I’ve been obsessive about the Netflix collection, “The Russian Doll.”
It’s greater than an odd comedy-drama collection. It’s truly a metaphor for the Jewish expertise.
“The Russian Doll” is a collection a couple of younger lady, Nadia Vulvokov, a software program engineer (performed by Natasha Lyonne, who grew up Orthodox — first, in Nice Neck, NY after which in Israel), who has a bizarre behavior. She retains on dying, and coming again to life within the toilet of the venue by which she has been celebrating her thirty sixth birthday celebration.
To date, no spoilers.
And, additionally to this point, fairly Jewish. There may be Natasha Lyonne herself. The quantity 36, as in her birthday, as in double chai – 18 x 2, life instances two.
Add to the combination: that celebration venue simply occurs to be the previous web site of a yeshiva. As i perceive it, the Jewish stuff will get even deeper and extra advanced in Season 2.
“The Russian Doll” jogs my memory of the 1993 film, “Groundhog Day.” The theme is analogous: Phil Connors (Invoice Murray) retains waking up on the identical day — Groundhog Day — within the location of the official Groundhog Day festivities in western Pennsylvania. He’s trapped in an infinite time loop, a model of the mythic everlasting return — besides, he doesn’t die in between his awakenings. He simply goes to sleep. He will get the cling of it, although. He realizes that he can use his fixed re-awakenings as alternatives to be taught.
It additionally calls to thoughts Dara Horn’s novel Eternal Life. That is the story of Rachel — a girl who, for the previous two thousand years, has been unable to die. She would really like nothing higher than to be liberated from the shackles of, effectively, everlasting life, however it merely hasn’t turned out that method.
It additionally calls to thoughts the prophet Elijah, who by no means dies within the Bible, and who retains on making visitor appearances — on the finish of Shabbat at havdalah; on the finish of the Passover Seder; and on the brit ceremony. He can not die, both; on the very least, God is utilizing him for sacred missions.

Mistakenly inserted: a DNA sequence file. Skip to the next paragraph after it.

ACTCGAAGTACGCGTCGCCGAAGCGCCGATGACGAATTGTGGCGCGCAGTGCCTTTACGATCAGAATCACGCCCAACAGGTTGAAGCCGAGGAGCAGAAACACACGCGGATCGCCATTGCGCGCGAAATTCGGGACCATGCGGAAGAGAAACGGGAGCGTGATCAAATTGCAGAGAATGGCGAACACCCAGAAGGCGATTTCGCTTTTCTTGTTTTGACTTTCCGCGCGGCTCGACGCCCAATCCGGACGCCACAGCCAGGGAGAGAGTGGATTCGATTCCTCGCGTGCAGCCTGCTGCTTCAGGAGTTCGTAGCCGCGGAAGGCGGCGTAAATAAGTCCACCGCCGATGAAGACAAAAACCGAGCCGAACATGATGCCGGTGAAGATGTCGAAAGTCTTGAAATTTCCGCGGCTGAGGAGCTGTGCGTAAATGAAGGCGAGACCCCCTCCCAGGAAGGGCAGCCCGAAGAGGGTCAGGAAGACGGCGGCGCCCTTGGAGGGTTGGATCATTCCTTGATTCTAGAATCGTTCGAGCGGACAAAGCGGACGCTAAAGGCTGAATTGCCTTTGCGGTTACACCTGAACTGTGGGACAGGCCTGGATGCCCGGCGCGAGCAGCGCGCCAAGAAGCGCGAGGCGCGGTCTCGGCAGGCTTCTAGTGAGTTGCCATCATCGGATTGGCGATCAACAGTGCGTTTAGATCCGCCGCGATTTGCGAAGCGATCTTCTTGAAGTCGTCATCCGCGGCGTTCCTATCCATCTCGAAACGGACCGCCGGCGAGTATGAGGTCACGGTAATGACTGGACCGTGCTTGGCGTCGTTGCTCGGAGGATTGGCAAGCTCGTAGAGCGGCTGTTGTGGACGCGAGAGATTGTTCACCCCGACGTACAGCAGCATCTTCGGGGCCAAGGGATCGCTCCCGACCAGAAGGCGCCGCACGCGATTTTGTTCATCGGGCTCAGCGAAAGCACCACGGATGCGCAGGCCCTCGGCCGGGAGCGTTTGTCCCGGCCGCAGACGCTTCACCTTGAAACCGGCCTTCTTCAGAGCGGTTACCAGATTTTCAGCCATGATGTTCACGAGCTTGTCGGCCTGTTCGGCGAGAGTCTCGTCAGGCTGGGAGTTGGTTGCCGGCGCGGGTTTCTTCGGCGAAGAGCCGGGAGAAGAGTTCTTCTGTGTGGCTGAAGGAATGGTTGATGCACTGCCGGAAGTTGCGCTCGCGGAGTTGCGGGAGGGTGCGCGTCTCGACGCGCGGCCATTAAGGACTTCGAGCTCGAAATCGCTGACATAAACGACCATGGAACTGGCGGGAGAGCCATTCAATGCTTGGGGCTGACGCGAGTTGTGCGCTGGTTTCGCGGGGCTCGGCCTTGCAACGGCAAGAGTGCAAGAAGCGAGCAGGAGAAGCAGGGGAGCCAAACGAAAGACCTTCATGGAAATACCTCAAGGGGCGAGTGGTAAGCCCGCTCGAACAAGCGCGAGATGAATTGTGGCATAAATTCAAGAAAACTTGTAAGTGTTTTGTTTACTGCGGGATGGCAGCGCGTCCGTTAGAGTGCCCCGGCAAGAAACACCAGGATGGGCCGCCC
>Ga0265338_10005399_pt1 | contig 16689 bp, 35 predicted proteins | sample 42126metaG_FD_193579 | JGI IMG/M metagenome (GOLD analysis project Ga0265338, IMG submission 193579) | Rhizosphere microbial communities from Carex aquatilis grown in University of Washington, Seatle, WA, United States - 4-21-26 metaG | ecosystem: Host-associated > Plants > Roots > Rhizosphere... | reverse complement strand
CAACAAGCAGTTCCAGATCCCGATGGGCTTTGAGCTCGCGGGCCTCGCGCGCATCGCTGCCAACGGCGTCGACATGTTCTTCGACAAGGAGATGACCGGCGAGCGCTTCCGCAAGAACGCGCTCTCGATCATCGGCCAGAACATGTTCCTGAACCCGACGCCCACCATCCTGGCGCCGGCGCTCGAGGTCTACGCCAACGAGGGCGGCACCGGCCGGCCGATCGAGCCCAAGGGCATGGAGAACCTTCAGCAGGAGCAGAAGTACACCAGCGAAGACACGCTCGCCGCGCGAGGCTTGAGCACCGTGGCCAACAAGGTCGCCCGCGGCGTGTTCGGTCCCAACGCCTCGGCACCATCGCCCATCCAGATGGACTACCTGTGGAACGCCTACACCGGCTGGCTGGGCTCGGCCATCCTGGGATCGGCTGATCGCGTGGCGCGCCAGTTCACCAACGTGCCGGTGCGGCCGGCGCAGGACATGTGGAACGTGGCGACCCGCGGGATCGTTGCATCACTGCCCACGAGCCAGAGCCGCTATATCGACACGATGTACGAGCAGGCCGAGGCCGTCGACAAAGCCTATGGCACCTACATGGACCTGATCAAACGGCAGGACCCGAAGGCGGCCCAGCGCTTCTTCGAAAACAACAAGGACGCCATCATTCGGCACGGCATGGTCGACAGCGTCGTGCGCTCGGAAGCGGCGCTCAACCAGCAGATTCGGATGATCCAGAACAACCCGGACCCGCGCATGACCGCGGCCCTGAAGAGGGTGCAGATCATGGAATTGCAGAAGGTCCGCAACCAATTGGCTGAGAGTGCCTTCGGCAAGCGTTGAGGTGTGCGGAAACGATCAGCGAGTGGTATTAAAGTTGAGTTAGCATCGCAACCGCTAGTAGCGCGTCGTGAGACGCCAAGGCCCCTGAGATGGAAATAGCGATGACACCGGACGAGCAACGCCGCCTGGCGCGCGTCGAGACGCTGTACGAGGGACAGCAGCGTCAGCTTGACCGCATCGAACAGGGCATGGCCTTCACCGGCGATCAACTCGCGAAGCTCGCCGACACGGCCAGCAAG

Which additionally calls to thoughts the phrase that seems within the Torah blessing: v’chayei olam nata b’tocheinu. God implants everlasting life inside us. I’ve by no means believed that which means that the one that engages in Torah lives perpetually — at the least, not bodily. I’ve all the time imagined that it implies that one’s acts of research — certainly, all the sacred acts that we do — one way or the other stay past us.
It’s not that Nadia in “The Russian Doll” lives perpetually. It’s that she consistently dies, after which is instantly resurrected.
How is that this a metaphor for the Jewish expertise?
Jewish historical past is crammed with “close to loss of life” moments for the Jewish folks — from which they all the time escape, and which make them stronger and extra artistic.
- That scene on the Pink Sea. The Israelites stroll into the ocean, with the Egyptian military in scorching pursuit. They “die” as a slave folks. They expertise the waters because the purifying waters of a mikveh, waters that paradoxically symbolize each loss of life and re-birth. The Jewish folks may have died; as an alternative, it was re-born.
- The destruction of the second Temple in Jerusalem, by the Romans. No extra sacred area. No extra sacrificial choices. The traditional sages created a brand new method of devotion round prayer, Torah research, and mitzvot. No extra altar? The desk in our properties, upon which we dine and carry out rituals, turns into the brand new altar. Judaism may have died; as an alternative, it was re-born.